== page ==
Daring to defy the crown and give faith to the poor

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St. Edmund Campion
National Portrait Gallery, London, Public domain, via Wikimedia Commons

The following essay was selected as the winner of the U.S. Conference of Catholic Bishops’ religious liberty essay contest on the theme “Witnesses to Freedom.”

He was serving and feeding the poor. He was on the run from the rich and powerful. His escapades and clever tricks forged for himself a reputation as an outlaw. Yet his story is not one of worldly triumph through kingly victory but of Christian triumph through priestly defeat. Few people know the story of St. Edmund Campion in detail, though his example of standing up amid persecution ought to enshrine him as one of the most renowned martyred heroes for religious liberty in the English-speaking world.

Born in 1540, Campion was brilliant and gifted with many talents, even from a young age. His studies at Oxford once afforded him the opportunity to debate in the Queen’s own presence. After some time, he converted to Catholicism and studied to be a Catholic priest abroad, for all seminaries in England had been shuttered by the strict laws imposed to support the official state-run church. In 1580, he was admitted into the Jesuit order.

In order to cross into an England rife with anti-Catholicism, Edmund had to make a daring sea voyage across the English channel. Once on shore, he donned the first of his many disguises, and began his “treasonous” work: providing the lifesaving sacraments to the undernourished populace. He couldn’t afford to be out in the open: He operated as a fugitive would, secretly sneaking about and staying in the woods at night, for it was illegal to practice his faith. The saint moved from one safe spot to another, never tarrying at a single location longer than necessary for the spiritual well-being of England’s persecuted Catholics.

A duty to souls

Campion penned a famous response to the government’s suspicion of all the “intruding” Catholic missionaries and priests. In it, he defended his faith, and using his free conscience, spoke on how his work was that of saving souls, not politically motivated in the slightest. Another work, Decem Rationes, had to be printed secretly due to the fierceness of the persecution in England in 1581. By this point, despite only having been a priest on English soil for a couple of months, Campion the Catholic champion was already being hunted by royal spies. Yet he was “always staying one step ahead of his pursuivants … .” Being a Catholic priest was illegal at this time in this kingdom, but Campion was more than willing to run the risk of temporal punishment, rather than face a stronger, eternal spiritual punishment should he not save the souls God permitted him to minister to.

This Robin Hood sought to set things right and aid the oppressed despite the unjust laws of the English government. By summer of 1581, as Campion had yet to mark a full year back in England, his pursuers were closing in on him. Jesuits were a prime target for Queen Elizabeth’s spy network, as not only did they provide the sacraments for native Catholics, but they were also fabulously successful in spreading the Faith to those deceived by the royal religion. July would be the fateful month when Elizabeth I’s spies would finally catch their first “Seditious Jesuit.”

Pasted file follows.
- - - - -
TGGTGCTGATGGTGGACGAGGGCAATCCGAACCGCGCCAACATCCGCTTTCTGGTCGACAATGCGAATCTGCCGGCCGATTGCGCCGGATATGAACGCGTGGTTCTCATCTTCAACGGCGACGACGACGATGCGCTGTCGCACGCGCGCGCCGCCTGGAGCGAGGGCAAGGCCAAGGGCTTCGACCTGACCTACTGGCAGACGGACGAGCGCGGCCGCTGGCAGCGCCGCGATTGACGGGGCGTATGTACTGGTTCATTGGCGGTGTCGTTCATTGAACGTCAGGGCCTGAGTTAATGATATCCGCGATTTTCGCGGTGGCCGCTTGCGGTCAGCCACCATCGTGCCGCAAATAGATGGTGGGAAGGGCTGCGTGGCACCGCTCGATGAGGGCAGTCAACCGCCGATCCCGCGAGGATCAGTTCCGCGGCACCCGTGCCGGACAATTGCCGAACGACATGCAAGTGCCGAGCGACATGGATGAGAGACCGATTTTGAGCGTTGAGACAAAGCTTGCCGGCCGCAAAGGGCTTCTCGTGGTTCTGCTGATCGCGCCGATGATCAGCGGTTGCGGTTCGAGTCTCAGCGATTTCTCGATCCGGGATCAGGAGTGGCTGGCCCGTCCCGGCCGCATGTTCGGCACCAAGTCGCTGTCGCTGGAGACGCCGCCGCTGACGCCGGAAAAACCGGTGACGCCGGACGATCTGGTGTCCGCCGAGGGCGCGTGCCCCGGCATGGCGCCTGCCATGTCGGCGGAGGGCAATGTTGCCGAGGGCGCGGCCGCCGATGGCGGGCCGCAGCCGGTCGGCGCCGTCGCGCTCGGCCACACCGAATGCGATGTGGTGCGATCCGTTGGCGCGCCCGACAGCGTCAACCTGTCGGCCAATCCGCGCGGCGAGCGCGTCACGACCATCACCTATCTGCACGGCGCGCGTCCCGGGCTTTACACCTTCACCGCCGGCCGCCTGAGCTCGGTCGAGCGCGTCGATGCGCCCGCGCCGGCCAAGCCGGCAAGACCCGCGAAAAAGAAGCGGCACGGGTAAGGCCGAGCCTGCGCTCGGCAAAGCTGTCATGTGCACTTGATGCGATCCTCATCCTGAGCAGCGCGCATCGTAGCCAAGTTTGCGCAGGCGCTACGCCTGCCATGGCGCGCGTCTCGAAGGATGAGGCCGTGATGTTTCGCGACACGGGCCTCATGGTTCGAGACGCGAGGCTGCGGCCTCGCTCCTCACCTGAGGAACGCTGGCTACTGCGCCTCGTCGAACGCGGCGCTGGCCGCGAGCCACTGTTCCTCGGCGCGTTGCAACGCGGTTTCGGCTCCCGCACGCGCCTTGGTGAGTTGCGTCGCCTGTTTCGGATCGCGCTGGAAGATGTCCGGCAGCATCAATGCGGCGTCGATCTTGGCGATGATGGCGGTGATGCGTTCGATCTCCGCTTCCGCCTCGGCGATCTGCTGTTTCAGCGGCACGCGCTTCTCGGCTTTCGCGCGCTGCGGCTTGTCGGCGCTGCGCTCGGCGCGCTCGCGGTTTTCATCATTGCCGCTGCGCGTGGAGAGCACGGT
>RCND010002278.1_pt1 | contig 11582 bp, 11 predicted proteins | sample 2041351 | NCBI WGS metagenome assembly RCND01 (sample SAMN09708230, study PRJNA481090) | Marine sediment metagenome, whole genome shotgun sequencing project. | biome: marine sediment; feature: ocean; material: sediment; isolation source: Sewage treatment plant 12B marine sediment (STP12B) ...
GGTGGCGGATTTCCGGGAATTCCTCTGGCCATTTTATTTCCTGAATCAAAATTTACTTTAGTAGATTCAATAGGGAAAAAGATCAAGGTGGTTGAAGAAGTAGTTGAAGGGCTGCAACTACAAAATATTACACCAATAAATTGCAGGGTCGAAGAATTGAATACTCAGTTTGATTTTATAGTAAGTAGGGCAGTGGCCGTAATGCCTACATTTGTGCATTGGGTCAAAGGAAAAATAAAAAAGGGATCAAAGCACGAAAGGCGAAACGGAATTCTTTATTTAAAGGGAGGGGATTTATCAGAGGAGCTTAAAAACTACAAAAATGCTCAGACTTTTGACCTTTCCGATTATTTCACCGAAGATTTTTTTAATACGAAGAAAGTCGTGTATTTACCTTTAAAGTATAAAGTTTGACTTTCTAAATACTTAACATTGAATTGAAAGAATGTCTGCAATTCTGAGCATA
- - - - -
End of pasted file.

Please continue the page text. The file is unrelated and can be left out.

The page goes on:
A criminal’s death

For months, this hero endured cruel torture, being stretched on the rack, suffering a lonely imprisonment in the “Little Ease” — a tiny cell so small he could neither stand up nor lie down — and more; yet still he refused to deny his faith or turn in any fellow “lawbreakers.” The queen herself visited the captive, valiant missionary, but promises of worldly health and wealth would not sway him either.

Finally, he was charged with treason, and another false crime: attempted regicide. The Anglican jury had to be bribed to convict the prisoner who, after various forms of torture, was “neither able to pluck off his own mitten of frieze [coarse gloves] nor lift a cup of drink to his mouth without help …” Yet despite all, he clung to the true Faith, a resolute example to any standing against a worldly power prohibiting the practice of the true Faith.

The outlaw cleric would die as the criminalized Savior whom he professed faith in: a violent, torturous execution reserved for the worst of criminals. Among Campion’s final words can be found the following: “The only thing that we have now to say is, that if our religion do make us traitors, we are worthy of being condemned; but otherwise are, and have been, as good subjects as ever the Queen had.”

So perished the first English Jesuit martyr, whose famous deeds, ordered towards the restoration of justice, are still remarkable today. Religious liberty, nonexistent in late 16th-century England, must be prized where it still exists so that the faithful today are not dependent on another Robin Hood to save the day and their souls. 

Alan Michels

Alan Michels is the winner of the 2024 U.S. Conference of Catholic Bishops’ religious liberty essay contest.